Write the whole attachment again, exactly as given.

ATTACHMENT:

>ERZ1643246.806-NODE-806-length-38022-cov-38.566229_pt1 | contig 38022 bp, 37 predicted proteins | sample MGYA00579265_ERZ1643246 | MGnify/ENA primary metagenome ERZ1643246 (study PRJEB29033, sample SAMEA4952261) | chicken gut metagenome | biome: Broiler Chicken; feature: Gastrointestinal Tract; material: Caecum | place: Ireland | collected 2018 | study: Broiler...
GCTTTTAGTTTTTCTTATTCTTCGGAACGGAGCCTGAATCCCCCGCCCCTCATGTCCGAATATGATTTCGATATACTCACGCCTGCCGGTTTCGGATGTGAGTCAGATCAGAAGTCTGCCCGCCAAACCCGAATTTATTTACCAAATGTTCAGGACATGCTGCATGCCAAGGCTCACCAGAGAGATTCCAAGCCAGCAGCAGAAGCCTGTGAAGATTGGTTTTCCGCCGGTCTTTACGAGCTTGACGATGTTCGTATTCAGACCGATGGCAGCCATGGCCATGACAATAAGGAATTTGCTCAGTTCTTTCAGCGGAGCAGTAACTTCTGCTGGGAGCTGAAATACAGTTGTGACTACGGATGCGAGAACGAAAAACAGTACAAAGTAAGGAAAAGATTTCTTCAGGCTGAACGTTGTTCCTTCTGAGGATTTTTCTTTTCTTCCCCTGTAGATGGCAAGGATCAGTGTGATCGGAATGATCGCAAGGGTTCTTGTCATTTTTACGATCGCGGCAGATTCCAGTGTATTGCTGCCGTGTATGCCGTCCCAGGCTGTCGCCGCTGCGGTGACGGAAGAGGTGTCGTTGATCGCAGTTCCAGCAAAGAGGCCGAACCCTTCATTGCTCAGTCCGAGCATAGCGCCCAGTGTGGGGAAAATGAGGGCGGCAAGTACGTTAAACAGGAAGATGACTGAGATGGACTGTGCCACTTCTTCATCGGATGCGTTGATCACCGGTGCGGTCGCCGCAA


>ERZ1643246.806-NODE-806-length-38022-cov-38.566229_pt1 | contig 38022 bp, 37 predicted proteins | sample MGYA00579265_ERZ1643246 | MGnify/ENA primary metagenome ERZ1643246 (study PRJEB29033, sample SAMEA4952261) | chicken gut metagenome | biome: Broiler Chicken; feature: Gastrointestinal Tract; material: Caecum | place: Ireland | collected 2018 | study: Broiler...
GCTTTTAGTTTTTCTTATTCTTCGGAACGGAGCCTGAATCCCCCGCCCCTCATGTCCGAATATGATTTCGATATACTCACGCCTGCCGGTTTCGGATGTGAGTCAGATCAGAAGTCTGCCCGCCAAACCCGAATTTATTTACCAAATGTTCAGGACATGCTGCATGCCAAGGCTCACCAGAGAGATTCCAAGCCAGCAGCAGAAGCCTGTGAAGATTGGTTTTCCGCCGGTCTTTACGAGCTTGACGATGTTCGTATTCAGACCGATGGCAGCCATGGCCATGACAATAAGGAATTTGCTCAGTTCTTTCAGCGGAGCAGTAACTTCTGCTGGGAGCTGAAATACAGTTGTGACTACGGATGCGAGAACGAAAAACAGTACAAAGTAAGGAAAAGATTTCTTCAGGCTGAACGTTGTTCCTTCTGAGGATTTTTCTTTTCTTCCCCTGTAGATGGCAAGGATCAGTGTGATCGGAATGATCGCAAGGGTTCTTGTCATTTTTACGATCGCGGCAGATTCCAGTGTATTGCTGCCGTGTATGCCGTCCCAGGCTGTCGCCGCTGCGGTGACGGAAGAGGTGTCGTTGATCGCAGTTCCAGCAAAGAGGCCGAACCCTTCATTGCTCAGTCCGAGCATAGCGCCCAGTGTGGGGAAAATGAGGGCGGCAAGTACGTTAAACAGGAAGATGACTGAGATGGACTGTGCCACTTCTTCATCGGATGCGTTGATCACCGGTGCGGTCGCCGCAA